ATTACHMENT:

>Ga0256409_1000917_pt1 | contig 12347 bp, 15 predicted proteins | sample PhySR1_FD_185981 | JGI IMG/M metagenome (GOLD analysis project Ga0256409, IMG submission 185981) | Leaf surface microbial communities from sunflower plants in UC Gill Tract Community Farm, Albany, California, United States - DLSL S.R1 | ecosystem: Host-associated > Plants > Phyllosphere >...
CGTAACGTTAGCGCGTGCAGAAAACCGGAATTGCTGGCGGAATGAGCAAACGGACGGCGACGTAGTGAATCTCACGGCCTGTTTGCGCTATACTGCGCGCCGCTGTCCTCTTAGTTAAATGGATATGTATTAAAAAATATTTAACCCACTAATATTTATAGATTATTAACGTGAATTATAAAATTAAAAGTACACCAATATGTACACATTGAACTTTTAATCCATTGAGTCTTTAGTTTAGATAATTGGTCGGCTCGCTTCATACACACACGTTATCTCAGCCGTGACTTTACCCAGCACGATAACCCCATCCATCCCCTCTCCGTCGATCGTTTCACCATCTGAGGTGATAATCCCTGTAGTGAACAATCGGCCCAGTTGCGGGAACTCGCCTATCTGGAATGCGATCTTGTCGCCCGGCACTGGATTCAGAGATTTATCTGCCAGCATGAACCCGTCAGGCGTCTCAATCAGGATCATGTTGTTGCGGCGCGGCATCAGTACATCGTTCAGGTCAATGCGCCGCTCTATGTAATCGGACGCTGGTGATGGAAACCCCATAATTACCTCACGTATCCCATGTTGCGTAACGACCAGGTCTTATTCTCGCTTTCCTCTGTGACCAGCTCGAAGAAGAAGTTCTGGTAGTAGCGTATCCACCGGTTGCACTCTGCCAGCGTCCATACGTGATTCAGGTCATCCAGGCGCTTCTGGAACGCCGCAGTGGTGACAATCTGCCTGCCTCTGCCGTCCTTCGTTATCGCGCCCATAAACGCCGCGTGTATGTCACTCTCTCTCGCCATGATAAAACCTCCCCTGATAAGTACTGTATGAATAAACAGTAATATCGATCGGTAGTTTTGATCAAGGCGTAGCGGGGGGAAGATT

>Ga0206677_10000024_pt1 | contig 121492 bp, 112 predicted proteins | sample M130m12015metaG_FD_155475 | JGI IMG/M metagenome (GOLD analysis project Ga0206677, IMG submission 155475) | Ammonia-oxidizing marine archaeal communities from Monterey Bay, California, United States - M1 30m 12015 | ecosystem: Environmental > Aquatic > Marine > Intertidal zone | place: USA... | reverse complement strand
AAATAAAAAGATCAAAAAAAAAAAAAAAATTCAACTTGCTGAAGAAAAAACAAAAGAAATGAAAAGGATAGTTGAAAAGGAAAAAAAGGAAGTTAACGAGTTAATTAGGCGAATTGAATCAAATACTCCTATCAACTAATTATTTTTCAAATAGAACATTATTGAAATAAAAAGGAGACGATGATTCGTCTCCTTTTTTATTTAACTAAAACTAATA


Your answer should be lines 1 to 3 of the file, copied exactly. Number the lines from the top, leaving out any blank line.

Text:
>Ga0256409_1000917_pt1 | contig 12347 bp, 15 predicted proteins | sample PhySR1_FD_185981 | JGI IMG/M metagenome (GOLD analysis project Ga0256409, IMG submission 185981) | Leaf surface microbial communities from sunflower plants in UC Gill Tract Community Farm, Albany, California, United States - DLSL S.R1 | ecosystem: Host-associated > Plants > Phyllosphere >...
CGTAACGTTAGCGCGTGCAGAAAACCGGAATTGCTGGCGGAATGAGCAAACGGACGGCGACGTAGTGAATCTCACGGCCTGTTTGCGCTATACTGCGCGCCGCTGTCCTCTTAGTTAAATGGATATGTATTAAAAAATATTTAACCCACTAATATTTATAGATTATTAACGTGAATTATAAAATTAAAAGTACACCAATATGTACACATTGAACTTTTAATCCATTGAGTCTTTAGTTTAGATAATTGGTCGGCTCGCTTCATACACACACGTTATCTCAGCCGTGACTTTACCCAGCACGATAACCCCATCCATCCCCTCTCCGTCGATCGTTTCACCATCTGAGGTGATAATCCCTGTAGTGAACAATCGGCCCAGTTGCGGGAACTCGCCTATCTGGAATGCGATCTTGTCGCCCGGCACTGGATTCAGAGATTTATCTGCCAGCATGAACCCGTCAGGCGTCTCAATCAGGATCATGTTGTTGCGGCGCGGCATCAGTACATCGTTCAGGTCAATGCGCCGCTCTATGTAATCGGACGCTGGTGATGGAAACCCCATAATTACCTCACGTATCCCATGTTGCGTAACGACCAGGTCTTATTCTCGCTTTCCTCTGTGACCAGCTCGAAGAAGAAGTTCTGGTAGTAGCGTATCCACCGGTTGCACTCTGCCAGCGTCCATACGTGATTCAGGTCATCCAGGCGCTTCTGGAACGCCGCAGTGGTGACAATCTGCCTGCCTCTGCCGTCCTTCGTTATCGCGCCCATAAACGCCGCGTGTATGTCACTCTCTCTCGCCATGATAAAACCTCCCCTGATAAGTACTGTATGAATAAACAGTAATATCGATCGGTAGTTTTGATCAAGGCGTAGCGGGGGGAAGATT

>Ga0206677_10000024_pt1 | contig 121492 bp, 112 predicted proteins | sample M130m12015metaG_FD_155475 | JGI IMG/M metagenome (GOLD analysis project Ga0206677, IMG submission 155475) | Ammonia-oxidizing marine archaeal communities from Monterey Bay, California, United States - M1 30m 12015 | ecosystem: Environmental > Aquatic > Marine > Intertidal zone | place: USA... | reverse complement strand